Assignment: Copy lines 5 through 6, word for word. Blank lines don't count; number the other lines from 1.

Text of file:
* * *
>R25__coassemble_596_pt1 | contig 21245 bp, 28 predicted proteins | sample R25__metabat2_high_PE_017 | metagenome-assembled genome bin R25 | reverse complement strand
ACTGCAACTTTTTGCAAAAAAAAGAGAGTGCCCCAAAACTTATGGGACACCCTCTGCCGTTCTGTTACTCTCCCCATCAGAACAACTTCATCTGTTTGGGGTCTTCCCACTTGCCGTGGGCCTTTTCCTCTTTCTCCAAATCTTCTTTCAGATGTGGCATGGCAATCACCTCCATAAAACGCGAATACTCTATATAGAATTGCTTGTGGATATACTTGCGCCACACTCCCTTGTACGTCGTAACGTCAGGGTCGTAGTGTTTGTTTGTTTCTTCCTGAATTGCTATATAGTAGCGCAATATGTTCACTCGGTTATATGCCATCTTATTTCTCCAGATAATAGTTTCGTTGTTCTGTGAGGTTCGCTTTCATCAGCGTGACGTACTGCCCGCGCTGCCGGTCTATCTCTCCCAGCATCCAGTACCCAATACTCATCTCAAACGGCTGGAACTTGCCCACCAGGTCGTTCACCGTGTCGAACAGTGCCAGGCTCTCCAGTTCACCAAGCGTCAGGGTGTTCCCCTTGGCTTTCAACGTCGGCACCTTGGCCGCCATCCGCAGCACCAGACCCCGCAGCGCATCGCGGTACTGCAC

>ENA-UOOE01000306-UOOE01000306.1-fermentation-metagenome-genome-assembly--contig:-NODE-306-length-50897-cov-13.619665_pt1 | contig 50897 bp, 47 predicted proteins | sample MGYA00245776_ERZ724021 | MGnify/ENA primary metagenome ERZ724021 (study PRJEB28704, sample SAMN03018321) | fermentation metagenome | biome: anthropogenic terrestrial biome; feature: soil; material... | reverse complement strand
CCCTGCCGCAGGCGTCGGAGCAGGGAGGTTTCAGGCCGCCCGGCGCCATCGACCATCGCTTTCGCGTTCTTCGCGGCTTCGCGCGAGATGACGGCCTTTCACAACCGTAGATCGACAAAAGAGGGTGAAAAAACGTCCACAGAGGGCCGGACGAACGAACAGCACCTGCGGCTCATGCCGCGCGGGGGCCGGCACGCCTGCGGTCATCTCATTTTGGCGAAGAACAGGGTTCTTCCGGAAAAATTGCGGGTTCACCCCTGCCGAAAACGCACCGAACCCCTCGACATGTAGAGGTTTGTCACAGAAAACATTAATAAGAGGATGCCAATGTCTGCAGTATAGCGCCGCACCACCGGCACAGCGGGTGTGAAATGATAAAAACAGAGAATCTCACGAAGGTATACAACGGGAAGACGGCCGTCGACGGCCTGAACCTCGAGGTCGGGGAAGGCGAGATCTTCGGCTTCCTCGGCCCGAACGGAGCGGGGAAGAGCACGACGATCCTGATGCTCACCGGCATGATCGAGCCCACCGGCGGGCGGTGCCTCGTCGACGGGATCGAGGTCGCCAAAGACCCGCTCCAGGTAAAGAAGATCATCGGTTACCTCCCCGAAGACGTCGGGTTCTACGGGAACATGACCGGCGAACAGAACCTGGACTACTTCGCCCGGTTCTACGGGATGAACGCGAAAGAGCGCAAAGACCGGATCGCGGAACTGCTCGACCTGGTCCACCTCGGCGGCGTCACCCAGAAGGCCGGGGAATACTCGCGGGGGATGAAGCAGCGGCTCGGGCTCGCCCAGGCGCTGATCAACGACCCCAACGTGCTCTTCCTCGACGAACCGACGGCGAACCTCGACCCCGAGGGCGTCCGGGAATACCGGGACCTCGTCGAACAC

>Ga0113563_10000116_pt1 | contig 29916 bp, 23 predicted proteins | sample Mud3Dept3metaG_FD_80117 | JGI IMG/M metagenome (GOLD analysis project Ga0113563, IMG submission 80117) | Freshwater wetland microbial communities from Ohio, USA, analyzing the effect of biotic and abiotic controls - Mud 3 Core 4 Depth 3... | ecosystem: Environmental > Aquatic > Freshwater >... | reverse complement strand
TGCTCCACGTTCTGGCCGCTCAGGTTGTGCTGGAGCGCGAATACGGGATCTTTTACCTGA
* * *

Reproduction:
>Ga0113563_10000116_pt1 | contig 29916 bp, 23 predicted proteins | sample Mud3Dept3metaG_FD_80117 | JGI IMG/M metagenome (GOLD analysis project Ga0113563, IMG submission 80117) | Freshwater wetland microbial communities from Ohio, USA, analyzing the effect of biotic and abiotic controls - Mud 3 Core 4 Depth 3... | ecosystem: Environmental > Aquatic > Freshwater >... | reverse complement strand
TGCTCCACGTTCTGGCCGCTCAGGTTGTGCTGGAGCGCGAATACGGGATCTTTTACCTGA